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Decorating - As easy as cake

April 02, 2008|By TIFFANY ARNOLD

Before you start, you will need some basic supplies.

Supplies



Cake decorating kit

Courtney recommends getting a "student" cake decorating kit, which will have most of the equipment you will need - tips, decorating bags and ample instructions. She said these cost around $25 and can be found at a craft store. Courtney buys hers at A.C. Moore and Michaels.

Thick, homemade icing

You will need to make your icing. Store-bought icing isn't ideal for cake decorating because it's too thin, Courtney says.

Courtney has provided a basic butter-cream recipe that will yield about four pounds of icing - more than you need for one cake.

"In case you mess up," she said.

Generally, thick icing is good. But if it is too thick, it could end up flaky. Add small amounts of water if the icing is too thick, Courtney said. If it's too thin, add small amounts of sugar.

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An icing-color set

These differ from conventional food coloring. They are heavily concentrated, gel-based dyes and can also be purchased at a craft store for around $13, Courtney said. Conventional food coloring is too watery and could lead to streaky icing, Courtney says.

These sets should not be refrigerated and should be recapped promptly after each use. Otherwise, the dyes will dry out. One kit can last six months to a year, Courtney says.

Courtney used pink, yellow and green dyes for this cake.

Cake nails

These look like really big thumbtacks. They can also be found at area craft stores. They don't actually go onto the cake. Courtney creates a single flower on the nail and then transfers it to the cake.

Preparing your cake: A five-step process



Level off the layers

"No matter how much you pound the cake pan down, you always end up with a round top," Courtney says.

Courtney says you can use a knife to level the layers so they are flat enough to combine.

She props each layer on its side and begins to slice off a sliver of cake from its rounded, top side. Once she gets closer to the center, she places the cake flat-side down and continues to slice across the top until it is close to level.

Skipping these steps could lead to a wobbly, crooked cake.

"And even if it doesn't wobble it will slant on one side; when you put more icing on it the weight will hold it down," Courtney says. "And sometimes it won't even wobble. Depending on how moist your cake is, sometimes it will break right in the center."

Ice the cake

Once both layers are level, smooth a layer of icing on the bottom layer and assemble the cake.

You are now ready to ice the rest of the cake.

When icing a cake, Courtney starts on the top, slightly off-center, and then smoothes icing from the top over to the sides of the cake.

"You keep piling it on until all your sides are done," Courtney said. Leave a bare space of cake at the center, which you cover in the end.

Most people like to do the sides first, which Courtney said is a faux pas. Icing only takes a couple minutes to dry and harden, Courtney says.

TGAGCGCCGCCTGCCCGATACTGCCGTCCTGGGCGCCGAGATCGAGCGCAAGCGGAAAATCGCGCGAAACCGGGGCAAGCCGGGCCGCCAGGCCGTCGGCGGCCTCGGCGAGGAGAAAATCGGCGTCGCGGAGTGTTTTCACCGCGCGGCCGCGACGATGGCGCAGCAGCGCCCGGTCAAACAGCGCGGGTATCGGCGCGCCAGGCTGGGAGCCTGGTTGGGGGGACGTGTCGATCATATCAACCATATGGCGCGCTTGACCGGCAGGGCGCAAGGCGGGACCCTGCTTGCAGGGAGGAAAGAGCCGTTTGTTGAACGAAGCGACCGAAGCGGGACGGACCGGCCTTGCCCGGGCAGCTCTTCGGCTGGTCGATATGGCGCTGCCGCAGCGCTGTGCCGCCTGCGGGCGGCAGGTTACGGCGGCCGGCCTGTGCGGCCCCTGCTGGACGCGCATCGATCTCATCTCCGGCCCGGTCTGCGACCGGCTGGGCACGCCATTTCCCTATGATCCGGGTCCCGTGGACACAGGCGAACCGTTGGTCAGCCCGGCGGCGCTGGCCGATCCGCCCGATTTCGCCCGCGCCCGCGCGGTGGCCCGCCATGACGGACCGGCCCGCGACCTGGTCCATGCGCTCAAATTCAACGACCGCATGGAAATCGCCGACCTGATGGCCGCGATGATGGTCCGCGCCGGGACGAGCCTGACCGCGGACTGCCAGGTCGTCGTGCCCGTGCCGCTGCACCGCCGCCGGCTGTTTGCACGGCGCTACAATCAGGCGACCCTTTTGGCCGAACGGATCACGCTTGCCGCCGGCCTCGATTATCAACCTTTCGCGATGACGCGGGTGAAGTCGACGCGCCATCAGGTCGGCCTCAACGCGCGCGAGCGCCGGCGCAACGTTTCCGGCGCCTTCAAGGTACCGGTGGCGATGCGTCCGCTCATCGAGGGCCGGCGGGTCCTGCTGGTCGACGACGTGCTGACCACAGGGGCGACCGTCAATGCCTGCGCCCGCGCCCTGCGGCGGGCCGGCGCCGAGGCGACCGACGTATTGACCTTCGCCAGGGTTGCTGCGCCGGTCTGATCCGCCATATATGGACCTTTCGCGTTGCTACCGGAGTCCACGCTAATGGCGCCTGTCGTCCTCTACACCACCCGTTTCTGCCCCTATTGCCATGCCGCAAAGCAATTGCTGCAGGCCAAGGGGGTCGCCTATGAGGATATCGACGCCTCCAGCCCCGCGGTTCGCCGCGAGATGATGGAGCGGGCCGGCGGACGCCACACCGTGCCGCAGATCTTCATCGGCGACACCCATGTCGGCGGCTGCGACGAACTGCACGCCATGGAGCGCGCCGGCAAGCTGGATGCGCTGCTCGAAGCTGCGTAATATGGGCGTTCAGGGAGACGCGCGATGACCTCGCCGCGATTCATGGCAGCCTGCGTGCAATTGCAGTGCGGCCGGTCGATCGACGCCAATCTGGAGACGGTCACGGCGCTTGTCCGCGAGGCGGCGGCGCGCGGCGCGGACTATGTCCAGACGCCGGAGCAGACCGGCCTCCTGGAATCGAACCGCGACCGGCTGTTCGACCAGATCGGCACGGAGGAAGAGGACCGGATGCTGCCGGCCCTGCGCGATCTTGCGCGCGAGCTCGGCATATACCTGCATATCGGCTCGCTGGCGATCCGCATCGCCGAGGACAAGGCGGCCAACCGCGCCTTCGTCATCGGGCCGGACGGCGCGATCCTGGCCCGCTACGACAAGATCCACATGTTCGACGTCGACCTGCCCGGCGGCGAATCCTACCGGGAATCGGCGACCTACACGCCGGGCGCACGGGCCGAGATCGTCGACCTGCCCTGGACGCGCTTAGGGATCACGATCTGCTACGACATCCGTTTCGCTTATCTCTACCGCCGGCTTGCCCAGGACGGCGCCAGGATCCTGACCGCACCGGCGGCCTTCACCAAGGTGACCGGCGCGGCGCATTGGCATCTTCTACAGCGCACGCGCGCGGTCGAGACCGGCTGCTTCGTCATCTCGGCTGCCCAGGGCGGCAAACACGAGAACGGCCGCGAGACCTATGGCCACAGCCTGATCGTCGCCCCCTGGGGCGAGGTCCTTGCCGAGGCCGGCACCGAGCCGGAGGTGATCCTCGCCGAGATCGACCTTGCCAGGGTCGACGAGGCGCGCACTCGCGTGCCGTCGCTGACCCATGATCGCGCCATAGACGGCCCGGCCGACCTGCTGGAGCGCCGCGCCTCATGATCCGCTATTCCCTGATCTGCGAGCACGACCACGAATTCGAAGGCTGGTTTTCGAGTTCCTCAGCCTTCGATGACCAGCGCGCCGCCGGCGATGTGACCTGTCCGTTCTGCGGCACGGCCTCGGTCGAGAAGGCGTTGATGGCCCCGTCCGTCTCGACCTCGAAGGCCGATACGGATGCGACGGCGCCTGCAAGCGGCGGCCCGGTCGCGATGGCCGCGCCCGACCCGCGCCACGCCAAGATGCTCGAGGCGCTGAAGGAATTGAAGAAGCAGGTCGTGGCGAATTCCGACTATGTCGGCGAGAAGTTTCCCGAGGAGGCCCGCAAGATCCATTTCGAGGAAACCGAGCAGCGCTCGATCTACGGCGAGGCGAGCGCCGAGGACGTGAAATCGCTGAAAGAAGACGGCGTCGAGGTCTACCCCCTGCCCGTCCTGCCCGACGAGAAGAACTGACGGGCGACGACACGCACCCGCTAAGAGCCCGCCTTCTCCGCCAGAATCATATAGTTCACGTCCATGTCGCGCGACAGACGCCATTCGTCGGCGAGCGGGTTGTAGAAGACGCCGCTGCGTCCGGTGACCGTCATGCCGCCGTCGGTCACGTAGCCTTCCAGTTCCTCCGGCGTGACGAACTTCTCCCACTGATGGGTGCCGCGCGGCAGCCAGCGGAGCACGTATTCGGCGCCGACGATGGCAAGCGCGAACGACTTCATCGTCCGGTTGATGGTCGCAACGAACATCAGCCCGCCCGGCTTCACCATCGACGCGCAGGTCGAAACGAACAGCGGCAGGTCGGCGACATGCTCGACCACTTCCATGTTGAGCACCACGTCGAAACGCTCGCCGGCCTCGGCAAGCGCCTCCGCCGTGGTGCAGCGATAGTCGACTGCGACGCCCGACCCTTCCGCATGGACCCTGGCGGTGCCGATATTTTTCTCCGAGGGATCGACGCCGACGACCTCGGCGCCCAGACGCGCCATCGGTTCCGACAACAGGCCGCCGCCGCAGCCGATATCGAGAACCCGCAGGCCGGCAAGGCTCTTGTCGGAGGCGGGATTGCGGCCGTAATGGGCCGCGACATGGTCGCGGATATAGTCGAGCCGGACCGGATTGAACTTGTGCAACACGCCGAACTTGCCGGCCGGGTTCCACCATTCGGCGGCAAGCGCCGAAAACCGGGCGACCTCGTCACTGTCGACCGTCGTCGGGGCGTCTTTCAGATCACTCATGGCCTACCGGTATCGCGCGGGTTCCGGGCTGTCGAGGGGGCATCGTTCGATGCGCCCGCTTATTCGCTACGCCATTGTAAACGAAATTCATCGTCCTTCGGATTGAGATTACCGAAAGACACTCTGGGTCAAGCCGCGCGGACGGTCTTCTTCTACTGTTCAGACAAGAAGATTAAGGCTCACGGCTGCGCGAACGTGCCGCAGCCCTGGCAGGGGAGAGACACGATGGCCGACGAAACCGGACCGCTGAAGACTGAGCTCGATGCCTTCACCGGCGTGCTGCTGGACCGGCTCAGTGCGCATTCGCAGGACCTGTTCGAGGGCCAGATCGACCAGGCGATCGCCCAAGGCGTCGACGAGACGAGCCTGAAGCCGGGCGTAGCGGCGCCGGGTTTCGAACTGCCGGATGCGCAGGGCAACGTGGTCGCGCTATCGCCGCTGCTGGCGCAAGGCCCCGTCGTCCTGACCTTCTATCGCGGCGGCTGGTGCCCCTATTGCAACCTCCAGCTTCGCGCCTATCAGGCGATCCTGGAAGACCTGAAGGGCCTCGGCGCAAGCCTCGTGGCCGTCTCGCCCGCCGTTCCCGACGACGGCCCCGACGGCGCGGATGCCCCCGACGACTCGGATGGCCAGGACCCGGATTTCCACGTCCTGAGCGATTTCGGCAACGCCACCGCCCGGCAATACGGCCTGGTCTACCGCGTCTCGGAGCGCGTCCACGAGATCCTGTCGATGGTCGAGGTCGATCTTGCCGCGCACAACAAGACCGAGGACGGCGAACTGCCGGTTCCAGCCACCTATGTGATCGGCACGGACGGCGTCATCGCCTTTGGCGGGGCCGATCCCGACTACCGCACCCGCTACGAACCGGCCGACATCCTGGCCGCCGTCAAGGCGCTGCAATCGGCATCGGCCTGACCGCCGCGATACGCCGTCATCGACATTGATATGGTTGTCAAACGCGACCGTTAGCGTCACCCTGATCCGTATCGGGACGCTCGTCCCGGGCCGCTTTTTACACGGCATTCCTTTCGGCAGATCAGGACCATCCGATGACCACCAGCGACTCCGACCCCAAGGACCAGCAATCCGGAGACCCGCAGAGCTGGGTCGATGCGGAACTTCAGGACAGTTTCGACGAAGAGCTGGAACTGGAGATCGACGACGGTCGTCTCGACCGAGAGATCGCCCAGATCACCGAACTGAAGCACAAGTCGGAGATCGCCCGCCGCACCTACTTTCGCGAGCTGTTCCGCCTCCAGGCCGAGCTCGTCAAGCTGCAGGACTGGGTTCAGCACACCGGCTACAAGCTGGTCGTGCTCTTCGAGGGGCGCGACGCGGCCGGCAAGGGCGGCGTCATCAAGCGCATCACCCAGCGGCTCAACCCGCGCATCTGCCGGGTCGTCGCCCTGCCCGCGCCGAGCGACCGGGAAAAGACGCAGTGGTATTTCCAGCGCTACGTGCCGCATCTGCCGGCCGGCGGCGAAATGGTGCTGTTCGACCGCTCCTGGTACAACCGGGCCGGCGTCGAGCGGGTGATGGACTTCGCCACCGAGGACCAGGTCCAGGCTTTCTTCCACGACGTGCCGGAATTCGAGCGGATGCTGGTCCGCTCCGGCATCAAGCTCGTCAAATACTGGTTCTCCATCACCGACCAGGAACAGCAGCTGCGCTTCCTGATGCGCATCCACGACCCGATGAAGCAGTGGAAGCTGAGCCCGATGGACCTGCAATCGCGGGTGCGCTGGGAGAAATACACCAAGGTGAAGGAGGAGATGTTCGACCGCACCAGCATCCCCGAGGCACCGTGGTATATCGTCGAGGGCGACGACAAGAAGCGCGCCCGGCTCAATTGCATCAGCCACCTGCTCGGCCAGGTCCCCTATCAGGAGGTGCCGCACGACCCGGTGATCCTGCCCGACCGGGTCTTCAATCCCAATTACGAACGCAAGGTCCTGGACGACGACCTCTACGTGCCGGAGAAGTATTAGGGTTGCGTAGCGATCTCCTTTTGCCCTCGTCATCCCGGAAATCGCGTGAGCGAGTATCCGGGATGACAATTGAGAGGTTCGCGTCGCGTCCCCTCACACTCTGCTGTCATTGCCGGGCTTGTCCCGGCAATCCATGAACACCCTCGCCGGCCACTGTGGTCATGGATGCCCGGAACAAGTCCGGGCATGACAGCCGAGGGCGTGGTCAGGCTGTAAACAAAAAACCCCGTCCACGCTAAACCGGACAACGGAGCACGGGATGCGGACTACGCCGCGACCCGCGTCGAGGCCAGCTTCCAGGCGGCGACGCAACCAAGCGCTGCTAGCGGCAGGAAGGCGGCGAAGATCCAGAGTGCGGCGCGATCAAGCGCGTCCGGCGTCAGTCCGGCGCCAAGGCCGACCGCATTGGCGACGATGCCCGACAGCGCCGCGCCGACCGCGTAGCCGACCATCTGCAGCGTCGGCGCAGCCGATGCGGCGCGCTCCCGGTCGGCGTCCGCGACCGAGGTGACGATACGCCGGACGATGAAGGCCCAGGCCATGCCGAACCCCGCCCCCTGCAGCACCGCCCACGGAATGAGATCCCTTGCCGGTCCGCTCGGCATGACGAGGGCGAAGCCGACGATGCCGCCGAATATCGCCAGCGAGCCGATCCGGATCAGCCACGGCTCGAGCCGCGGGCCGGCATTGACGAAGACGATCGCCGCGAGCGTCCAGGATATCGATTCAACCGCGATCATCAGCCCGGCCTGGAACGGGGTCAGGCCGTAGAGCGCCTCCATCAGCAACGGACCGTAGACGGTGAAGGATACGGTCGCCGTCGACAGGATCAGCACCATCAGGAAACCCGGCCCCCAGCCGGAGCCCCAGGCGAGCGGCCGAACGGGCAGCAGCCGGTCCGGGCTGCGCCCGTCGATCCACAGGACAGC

"So as you put the top on, if you have too much, you have no where to put it so you put it down on the sides," Courtney says. "And because that icing's hard, it starts crackling so you have little pieces of dried icing all around the edge."

If you get crumbs in your icing, "immediately take that off," Courtney says.

"Even if it's a lot of icing, scrape it away," she says. "You don't want any brown splotches in your cake."

Smooth the icing

Once the entire cake is iced and has set (the icing doesn't stick when you touch it), Courtney uses a paper towel to gently smooth away lines left by the spatula.

"No matter how many times you go over it, you still see the lines from where your spatula was dragging across it," Courtney says.

It's not so much about rubbing the paper towel across the surface as it is gently pressing the texture of the paper towel onto the cake. In the end, the whole cake will look like the icing was cut out and laid on top of the cake, Courtney says.

Dye your icing batches

Using the leftover icing, spoon several large dollops into a bowl and, using a toothpick, scrape a small glob of icing dye. To prevent the spread of mold in your dyes, do not double-dip your toothpicks, Courtney warns.

Incorporate the dye into the icing and mix with a spoon.

Getting the right dye-to-icing ratio is an inexact science. Courtney says to always start with less dye than you think you will need.

"Don't put big amounts in it because it's easier to darken an icing than it is to take (color) away," Courtney says. "I've learned that the hard way many ... times."

Fill your icing bags

For the sake of convenience, Courtney likes to use disposable plastic icing bags. Disposable bags come in handy when you're working with several colors, she says.

You do not want to fill the bag completely, otherwise the dye will spill out at both ends.

So before you fill the bag, fold down the open, top part just enough so that your fist will fit inside the bag. Put the icing inside and unfold the flap back up and twist the top.

Decorate your cake



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